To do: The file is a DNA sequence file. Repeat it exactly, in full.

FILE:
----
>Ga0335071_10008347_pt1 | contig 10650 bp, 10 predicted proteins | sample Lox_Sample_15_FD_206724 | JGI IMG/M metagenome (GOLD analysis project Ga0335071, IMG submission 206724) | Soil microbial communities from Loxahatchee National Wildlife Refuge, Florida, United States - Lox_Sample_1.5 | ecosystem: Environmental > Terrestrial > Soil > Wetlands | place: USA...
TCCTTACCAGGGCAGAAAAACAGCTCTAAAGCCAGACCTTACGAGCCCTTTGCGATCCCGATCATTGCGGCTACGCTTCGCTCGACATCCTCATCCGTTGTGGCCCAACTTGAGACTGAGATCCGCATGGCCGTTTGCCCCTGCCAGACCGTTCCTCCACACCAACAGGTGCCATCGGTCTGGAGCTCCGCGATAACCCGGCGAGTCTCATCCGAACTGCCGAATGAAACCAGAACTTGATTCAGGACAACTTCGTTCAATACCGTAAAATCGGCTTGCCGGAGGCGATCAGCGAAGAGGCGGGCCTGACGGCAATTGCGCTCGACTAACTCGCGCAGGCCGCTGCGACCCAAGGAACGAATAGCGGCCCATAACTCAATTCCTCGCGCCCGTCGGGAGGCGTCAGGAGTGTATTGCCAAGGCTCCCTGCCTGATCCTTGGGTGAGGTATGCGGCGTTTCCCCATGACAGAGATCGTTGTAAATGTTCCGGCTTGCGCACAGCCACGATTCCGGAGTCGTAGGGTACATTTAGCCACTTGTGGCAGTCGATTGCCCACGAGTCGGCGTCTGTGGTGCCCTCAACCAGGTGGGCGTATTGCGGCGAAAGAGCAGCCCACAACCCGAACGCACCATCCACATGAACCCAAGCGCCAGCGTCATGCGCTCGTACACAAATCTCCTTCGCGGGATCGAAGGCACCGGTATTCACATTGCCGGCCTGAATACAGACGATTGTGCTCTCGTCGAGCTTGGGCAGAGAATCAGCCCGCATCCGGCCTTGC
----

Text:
>Ga0335071_10008347_pt1 | contig 10650 bp, 10 predicted proteins | sample Lox_Sample_15_FD_206724 | JGI IMG/M metagenome (GOLD analysis project Ga0335071, IMG submission 206724) | Soil microbial communities from Loxahatchee National Wildlife Refuge, Florida, United States - Lox_Sample_1.5 | ecosystem: Environmental > Terrestrial > Soil > Wetlands | place: USA...
TCCTTACCAGGGCAGAAAAACAGCTCTAAAGCCAGACCTTACGAGCCCTTTGCGATCCCGATCATTGCGGCTACGCTTCGCTCGACATCCTCATCCGTTGTGGCCCAACTTGAGACTGAGATCCGCATGGCCGTTTGCCCCTGCCAGACCGTTCCTCCACACCAACAGGTGCCATCGGTCTGGAGCTCCGCGATAACCCGGCGAGTCTCATCCGAACTGCCGAATGAAACCAGAACTTGATTCAGGACAACTTCGTTCAATACCGTAAAATCGGCTTGCCGGAGGCGATCAGCGAAGAGGCGGGCCTGACGGCAATTGCGCTCGACTAACTCGCGCAGGCCGCTGCGACCCAAGGAACGAATAGCGGCCCATAACTCAATTCCTCGCGCCCGTCGGGAGGCGTCAGGAGTGTATTGCCAAGGCTCCCTGCCTGATCCTTGGGTGAGGTATGCGGCGTTTCCCCATGACAGAGATCGTTGTAAATGTTCCGGCTTGCGCACAGCCACGATTCCGGAGTCGTAGGGTACATTTAGCCACTTGTGGCAGTCGATTGCCCACGAGTCGGCGTCTGTGGTGCCCTCAACCAGGTGGGCGTATTGCGGCGAAAGAGCAGCCCACAACCCGAACGCACCATCCACATGAACCCAAGCGCCAGCGTCATGCGCTCGTACACAAATCTCCTTCGCGGGATCGAAGGCACCGGTATTCACATTGCCGGCCTGAATACAGACGATTGTGCTCTCGTCGAGCTTGGGCAGAGAATCAGCCCGCATCCGGCCTTGC